Home sellers should brace for a tough year ahead, with a real estate group predicting that property sales could fall in 2023 as more buyers are sidelined by rising mortgage rates and house prices out of reach.
The number of homes sold will likely plunge 14.1% to 4.53 million homes, the lowest number of real estate transactions since 2012, when the United States was still recovering from the housing crisis and the Great Recession. , according to Realtor.com’s 2023 housing forecast.
The pandemic has triggered a massive boom in property sales, buoyed by a combination of record high mortgage rates and work-from-home orders from many employers. Since the start of 2020, house prices have jumped nearly 40%, while mortgage rates have more than doubled since the start of the year, a double whammy that has driven many buyers out of the market.
Sellers could feel the brunt of that impact next year, according to new forecasts from Realtor.com.
“High house prices and mortgage rates [will] limit the pool of eligible buyers” in 2023, he said.
Home sales are expected to fall the most in California and Florida. The biggest drop in sales volume will occur in these cities, Realtor.com predicted:
- Ventura, California: a decrease of -29.1%
- San Jose, CA: -28.8%
- Bradenton, Florida: -28.7%
- San Diego, CA: -27.3%
- Palm Bay, Florida: -18.3%
- Los Angeles, CA: -15.8%
- Tampa, Florida: -15.6%
- Tucson, AR: -14.7%
- Fresno, CA: -13.7%
- San Francisco: -13.3%
Possible upside for sellers
If there’s a silver lining for sellers, it’s that the average selling price in the country’s top 100 markets is expected to rise next year by an average of 5.4%, according to Realtor’s 2023 Housing Forecast. .com.
Not everyone’s outlook for home prices in 2023 is so sunny. Some economists are to predict that real estate values could plunge by up to 20% next year due to soaring mortgage rates and economic uncertainty.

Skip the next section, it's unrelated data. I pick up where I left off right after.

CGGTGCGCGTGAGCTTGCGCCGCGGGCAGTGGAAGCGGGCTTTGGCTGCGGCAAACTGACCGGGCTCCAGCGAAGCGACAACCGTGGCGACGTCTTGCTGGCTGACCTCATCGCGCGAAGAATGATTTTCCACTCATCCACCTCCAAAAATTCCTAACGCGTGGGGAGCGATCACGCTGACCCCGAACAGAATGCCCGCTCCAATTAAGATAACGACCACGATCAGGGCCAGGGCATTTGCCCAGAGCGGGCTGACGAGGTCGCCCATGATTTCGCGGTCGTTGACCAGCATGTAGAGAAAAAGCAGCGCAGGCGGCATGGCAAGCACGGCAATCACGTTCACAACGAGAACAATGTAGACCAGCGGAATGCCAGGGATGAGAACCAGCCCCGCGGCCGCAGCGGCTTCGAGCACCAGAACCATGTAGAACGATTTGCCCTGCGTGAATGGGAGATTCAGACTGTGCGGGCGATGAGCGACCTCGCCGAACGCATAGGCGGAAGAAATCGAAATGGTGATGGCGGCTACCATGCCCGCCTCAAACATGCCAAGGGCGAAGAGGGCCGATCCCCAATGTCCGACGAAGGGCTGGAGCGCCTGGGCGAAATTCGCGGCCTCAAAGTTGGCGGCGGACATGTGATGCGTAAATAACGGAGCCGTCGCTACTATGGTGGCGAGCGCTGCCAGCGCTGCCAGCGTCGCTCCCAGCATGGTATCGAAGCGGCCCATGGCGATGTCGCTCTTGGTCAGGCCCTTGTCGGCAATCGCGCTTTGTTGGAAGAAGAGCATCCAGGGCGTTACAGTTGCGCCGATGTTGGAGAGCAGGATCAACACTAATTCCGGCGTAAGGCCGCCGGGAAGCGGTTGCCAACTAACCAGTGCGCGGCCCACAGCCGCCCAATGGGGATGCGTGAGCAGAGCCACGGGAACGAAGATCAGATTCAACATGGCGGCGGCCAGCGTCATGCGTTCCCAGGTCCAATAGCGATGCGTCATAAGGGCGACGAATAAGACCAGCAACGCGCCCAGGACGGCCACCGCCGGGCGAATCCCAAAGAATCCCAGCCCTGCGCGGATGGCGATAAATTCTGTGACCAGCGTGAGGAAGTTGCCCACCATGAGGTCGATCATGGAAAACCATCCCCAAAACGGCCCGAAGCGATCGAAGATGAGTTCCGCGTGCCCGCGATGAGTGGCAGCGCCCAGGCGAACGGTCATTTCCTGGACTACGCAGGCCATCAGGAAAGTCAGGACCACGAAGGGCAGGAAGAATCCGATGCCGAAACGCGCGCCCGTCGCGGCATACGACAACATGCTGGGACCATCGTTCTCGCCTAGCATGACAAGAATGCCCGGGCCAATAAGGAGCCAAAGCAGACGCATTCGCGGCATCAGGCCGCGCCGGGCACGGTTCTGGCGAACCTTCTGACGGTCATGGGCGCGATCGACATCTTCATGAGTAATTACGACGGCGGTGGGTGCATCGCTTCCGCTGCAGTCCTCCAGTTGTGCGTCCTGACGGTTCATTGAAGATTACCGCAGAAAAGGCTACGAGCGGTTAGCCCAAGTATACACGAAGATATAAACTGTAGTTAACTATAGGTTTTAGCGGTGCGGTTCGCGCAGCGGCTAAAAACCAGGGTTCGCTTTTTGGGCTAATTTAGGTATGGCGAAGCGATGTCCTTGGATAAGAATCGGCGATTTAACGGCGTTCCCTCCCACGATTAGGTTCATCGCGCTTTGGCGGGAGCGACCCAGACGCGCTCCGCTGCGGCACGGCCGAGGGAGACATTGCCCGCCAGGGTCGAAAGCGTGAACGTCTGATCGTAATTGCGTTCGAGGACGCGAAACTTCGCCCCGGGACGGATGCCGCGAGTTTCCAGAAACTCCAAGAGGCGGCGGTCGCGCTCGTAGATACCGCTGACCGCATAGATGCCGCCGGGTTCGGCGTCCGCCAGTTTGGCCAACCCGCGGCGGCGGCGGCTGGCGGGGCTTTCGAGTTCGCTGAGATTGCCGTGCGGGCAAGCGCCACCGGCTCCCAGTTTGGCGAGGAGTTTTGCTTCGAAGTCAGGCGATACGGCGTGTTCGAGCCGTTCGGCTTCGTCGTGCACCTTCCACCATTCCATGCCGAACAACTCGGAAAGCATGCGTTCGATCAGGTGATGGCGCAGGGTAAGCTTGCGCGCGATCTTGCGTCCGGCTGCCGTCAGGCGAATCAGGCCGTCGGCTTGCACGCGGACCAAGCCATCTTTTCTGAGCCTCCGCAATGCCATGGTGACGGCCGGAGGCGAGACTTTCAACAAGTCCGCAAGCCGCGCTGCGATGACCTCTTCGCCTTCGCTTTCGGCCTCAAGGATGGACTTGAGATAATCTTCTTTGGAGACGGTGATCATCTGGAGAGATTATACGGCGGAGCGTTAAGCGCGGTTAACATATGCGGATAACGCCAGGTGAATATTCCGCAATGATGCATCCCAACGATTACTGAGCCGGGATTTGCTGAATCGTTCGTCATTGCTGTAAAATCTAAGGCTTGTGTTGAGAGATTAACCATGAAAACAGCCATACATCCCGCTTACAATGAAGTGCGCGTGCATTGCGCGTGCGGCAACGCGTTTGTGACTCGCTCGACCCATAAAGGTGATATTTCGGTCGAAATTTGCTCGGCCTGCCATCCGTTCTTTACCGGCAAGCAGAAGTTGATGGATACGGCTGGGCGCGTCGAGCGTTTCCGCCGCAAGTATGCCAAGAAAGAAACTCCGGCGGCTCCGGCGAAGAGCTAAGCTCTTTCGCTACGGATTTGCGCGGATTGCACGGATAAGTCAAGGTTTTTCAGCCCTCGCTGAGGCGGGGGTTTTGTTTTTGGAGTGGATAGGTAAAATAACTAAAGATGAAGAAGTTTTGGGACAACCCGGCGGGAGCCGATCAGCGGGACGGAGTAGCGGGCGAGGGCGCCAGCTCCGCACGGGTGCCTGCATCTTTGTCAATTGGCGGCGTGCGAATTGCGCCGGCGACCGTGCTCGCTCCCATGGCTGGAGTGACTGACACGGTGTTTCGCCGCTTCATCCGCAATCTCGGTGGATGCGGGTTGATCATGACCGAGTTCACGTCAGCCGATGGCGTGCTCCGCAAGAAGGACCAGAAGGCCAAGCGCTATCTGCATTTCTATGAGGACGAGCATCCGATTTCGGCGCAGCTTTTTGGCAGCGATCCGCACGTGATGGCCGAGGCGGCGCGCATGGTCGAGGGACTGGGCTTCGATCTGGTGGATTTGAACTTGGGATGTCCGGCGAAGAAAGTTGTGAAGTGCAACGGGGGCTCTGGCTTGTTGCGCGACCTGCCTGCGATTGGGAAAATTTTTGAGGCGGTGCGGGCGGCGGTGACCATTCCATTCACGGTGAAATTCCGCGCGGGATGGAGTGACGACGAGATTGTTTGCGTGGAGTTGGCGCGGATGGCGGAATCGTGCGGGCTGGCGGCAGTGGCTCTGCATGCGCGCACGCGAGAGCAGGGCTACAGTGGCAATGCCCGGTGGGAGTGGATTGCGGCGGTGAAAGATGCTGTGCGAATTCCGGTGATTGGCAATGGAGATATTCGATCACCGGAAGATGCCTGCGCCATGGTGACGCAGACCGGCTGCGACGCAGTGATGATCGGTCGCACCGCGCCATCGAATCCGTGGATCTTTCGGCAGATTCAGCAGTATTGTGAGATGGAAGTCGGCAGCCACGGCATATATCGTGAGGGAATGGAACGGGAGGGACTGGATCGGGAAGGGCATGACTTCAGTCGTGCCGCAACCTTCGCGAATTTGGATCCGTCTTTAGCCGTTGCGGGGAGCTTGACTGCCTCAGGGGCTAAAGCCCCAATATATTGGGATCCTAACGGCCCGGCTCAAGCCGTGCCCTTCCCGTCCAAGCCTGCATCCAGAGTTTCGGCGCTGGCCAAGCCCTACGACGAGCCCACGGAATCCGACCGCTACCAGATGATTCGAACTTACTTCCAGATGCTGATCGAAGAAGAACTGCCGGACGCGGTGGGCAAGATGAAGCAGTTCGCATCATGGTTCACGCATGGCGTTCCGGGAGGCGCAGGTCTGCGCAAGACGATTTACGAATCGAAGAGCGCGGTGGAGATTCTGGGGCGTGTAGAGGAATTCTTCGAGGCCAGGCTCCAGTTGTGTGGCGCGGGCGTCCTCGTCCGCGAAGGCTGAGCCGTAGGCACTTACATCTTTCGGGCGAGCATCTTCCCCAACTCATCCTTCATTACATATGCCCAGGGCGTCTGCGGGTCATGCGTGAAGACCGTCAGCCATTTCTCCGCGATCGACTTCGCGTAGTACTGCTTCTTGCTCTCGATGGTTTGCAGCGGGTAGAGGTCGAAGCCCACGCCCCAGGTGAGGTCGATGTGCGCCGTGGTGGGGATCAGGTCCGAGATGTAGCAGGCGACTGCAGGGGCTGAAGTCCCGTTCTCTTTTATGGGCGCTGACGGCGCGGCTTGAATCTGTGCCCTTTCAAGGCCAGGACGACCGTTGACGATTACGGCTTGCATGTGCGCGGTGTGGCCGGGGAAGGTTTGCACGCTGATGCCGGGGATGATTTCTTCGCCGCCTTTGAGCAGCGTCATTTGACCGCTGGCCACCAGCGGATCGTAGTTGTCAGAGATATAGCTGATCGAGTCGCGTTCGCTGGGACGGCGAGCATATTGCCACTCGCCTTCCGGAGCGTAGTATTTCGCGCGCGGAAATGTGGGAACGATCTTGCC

Even though Realtor.com predicts rising home prices next year, the pace of escalation represents a slower pace than the meteoric increases of the past two years. Prices will be high in the first half of 2023 but are expected to fall or remain flat in the second half of next year, Realtor.com chief economist Danielle Hale told CBS MoneyWatch.
“We expect that, for the year as a whole, 2023 will be higher,” Hale said. “Buyers who want to buy may have to wait a bit.”
High prices will be more dramatic in some cities than others, Realtor.com predicted. The metropolitan areas that could see the biggest increases are:
- Worcester, MA: 10.6%
- Portland, Maine: 10.3%
- Grand Rapids, Michigan: 10%
- Providence, Rhode Island: 9.8%
- Spokane, WA: 9.6%
- Springfield, MA: 8.9%
- Boise, Idaho: 8.7%
- Chattanooga, TN: 8.2%
- Indianapolis, Indiana: 7.8%
- Milwaukee, Wis.: 7.7%
These higher prices could be discouraging for buyers who have already faced significantly higher real estate valuations in 2022. Some cities in particular – like Boise, Idaho; and Austin, Texas — have seen double-digit percentage increases this year.
The rising cost of home ownership has deterred many aspiring buyers, who have instead opted to continue renting. In a recent LendingTree survey, nearly half of respondents said they put off major decisions, either renting for a longer period or postponing major home renovations.
Home prices fell in some areas at the end of 2022, but mortgage rates continued to climb. The average interest rate on a 30-year fixed mortgage was around 6.6% this week, more than double what it was at the start of the year.
Realtor.com expects mortgage rates to climb even higher early next year as the Federal Reserve continues to raise its benchmark interest rate. Mortgage rates could reach 7.4% in the first half of 2023 before stabilizing at around 7.1% towards the second half, the company said.
The combination of house prices and higher mortgage rates in 2023 could push the typical monthly mortgage payment in 2023 to $2,430, 28% higher than this year, Realtor.com predicted.
Mortgage rates have risen so quickly this year that it’s sometimes been difficult for buyers to figure out how much home they can afford, Hale said. In 2023, interest rates are unlikely to fluctuate as much, she said.
“Having more stability will make it easier for buyers when setting the right budget,” she said. “And that should help encourage people to re-enter the housing market.”
With buyers on the sidelines, the number of homes available for sale is expected to climb nearly 23% next year. The advantage for buyers is a greater variety of choices, while sellers will face more competition.
Granted, all of those forecasts could change depending on how the Fed handles its fight against inflation next month and early next year, Hale said. The Fed has raised its benchmark rate six times this year, and with each rise, mortgage rates have also risen. Hale and other economists expect the Fed to raise its rate again next month, but perhaps not as much as previous increases.
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